Several key points result from the above comparisons. First, it is difficult to set cash rents in the current price environment at levels that will not have to be revised in future years. For example, one strategy could be to set cash rents based on long run prices ($4.50 corn price and $10.50 soybean price) and then leave those rents unchanged in future years. This strategy would result in cash rents that are significantly below those being currently negotiation. For central Illinois with high-productivity farmland, long-run prices result in a $341 per acre operator and farmland return, suggesting cash rents in the low to mid-$200 range. A mid $200 per acre rent is significantly below average cash rents in central Illinois, where several counties have average cash rents above $300 per acre (see here). Cash rents in the low to mid-$200 range for high productivity farmland would result in high farmer returns over the past several years.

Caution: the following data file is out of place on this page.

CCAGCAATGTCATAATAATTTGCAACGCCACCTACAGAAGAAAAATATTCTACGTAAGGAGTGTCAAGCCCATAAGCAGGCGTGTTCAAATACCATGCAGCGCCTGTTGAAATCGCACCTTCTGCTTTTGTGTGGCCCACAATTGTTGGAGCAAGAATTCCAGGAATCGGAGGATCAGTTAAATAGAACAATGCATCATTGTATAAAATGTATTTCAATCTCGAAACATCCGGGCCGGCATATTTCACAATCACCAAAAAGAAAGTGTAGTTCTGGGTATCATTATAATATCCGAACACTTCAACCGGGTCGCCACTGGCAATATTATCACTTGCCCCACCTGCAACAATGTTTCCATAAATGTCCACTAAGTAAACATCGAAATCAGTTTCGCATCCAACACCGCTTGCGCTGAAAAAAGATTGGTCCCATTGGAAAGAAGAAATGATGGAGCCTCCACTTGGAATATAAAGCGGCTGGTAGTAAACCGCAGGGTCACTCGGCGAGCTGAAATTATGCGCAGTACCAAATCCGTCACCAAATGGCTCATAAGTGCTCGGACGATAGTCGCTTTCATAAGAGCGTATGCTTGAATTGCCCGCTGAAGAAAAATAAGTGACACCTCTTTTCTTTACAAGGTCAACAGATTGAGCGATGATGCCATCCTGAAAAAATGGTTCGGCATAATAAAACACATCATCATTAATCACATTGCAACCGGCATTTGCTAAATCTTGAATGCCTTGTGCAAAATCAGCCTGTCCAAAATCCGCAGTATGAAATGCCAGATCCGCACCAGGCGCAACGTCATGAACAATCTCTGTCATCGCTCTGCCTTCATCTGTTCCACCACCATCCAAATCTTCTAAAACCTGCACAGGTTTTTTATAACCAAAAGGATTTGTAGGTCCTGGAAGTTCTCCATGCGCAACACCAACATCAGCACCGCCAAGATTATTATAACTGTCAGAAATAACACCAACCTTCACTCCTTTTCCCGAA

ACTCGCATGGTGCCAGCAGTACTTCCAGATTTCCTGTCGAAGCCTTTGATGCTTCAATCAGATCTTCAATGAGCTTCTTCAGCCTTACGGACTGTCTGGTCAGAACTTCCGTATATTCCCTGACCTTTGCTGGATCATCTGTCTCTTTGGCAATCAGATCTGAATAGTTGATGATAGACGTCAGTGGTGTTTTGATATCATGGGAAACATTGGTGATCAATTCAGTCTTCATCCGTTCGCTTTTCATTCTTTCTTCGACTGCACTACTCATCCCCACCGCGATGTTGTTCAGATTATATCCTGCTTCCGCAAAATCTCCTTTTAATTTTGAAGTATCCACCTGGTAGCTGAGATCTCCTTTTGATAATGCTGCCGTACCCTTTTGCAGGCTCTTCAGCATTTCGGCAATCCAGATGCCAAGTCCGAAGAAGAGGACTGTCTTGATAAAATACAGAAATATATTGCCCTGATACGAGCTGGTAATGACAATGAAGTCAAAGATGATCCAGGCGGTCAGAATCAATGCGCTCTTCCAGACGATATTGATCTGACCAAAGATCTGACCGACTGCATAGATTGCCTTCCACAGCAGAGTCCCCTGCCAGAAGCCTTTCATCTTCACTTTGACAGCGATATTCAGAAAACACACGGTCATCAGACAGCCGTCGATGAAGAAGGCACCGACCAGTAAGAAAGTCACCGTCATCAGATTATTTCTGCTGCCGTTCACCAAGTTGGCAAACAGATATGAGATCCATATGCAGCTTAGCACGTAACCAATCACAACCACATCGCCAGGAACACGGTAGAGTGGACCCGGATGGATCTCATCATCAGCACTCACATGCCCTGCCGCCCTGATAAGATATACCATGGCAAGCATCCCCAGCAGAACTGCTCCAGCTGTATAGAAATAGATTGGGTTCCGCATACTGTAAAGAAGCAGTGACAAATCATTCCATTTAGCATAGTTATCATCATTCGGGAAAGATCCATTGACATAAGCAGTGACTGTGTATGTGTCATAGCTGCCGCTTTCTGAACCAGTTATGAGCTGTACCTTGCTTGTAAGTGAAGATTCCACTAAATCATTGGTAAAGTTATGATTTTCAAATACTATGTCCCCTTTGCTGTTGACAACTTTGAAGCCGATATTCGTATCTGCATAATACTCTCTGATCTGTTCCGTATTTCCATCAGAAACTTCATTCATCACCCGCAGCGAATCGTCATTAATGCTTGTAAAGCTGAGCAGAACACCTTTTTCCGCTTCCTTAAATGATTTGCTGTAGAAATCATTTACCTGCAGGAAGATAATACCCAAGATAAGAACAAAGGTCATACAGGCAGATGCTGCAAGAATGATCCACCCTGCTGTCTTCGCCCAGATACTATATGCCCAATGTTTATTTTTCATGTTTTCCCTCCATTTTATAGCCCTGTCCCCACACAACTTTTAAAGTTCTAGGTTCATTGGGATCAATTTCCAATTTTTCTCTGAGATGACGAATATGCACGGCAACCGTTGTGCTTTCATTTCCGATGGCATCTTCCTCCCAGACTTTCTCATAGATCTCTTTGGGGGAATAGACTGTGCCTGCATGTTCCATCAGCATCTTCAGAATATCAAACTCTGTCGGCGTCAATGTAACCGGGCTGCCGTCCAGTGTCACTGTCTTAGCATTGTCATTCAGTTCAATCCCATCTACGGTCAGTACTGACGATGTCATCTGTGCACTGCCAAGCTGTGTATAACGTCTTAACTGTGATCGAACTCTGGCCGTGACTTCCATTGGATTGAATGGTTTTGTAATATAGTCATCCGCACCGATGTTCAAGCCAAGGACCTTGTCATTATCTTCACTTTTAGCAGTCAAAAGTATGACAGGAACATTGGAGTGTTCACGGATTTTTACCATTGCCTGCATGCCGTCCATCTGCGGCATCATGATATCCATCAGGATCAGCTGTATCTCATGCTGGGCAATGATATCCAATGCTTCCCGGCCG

Second, the cash rental market could look fundamentally different in the future if corn and soybean prices are lower. A return to lower prices would result in much lower operator and farmland returns, leading to downward pressure on cash rents.
Third, one of the results of rising cash rents and volatile price environment is that farmers are taking on much more risks, as pointed out in this farmdocDaily post ( here). In recent years, revenue declines have not resulted in widespread losses to farmers. In some year, revenues will decline after cash rent rates have been set, such that farmers will take losses.
Finally, in my opinion, several years of lower prices will be transmitted to many landowners in the form of lower cash rents. The question will be how many years it will take for cash rents to decline once a low price environment occurs. While landowners may wish to mute return changes over time, achieving that aim is not entirely possible given the variable price environment.
Submitted by: Gary Schnitkey, Department of Agricultural and Consumer Economics, University of Illinois.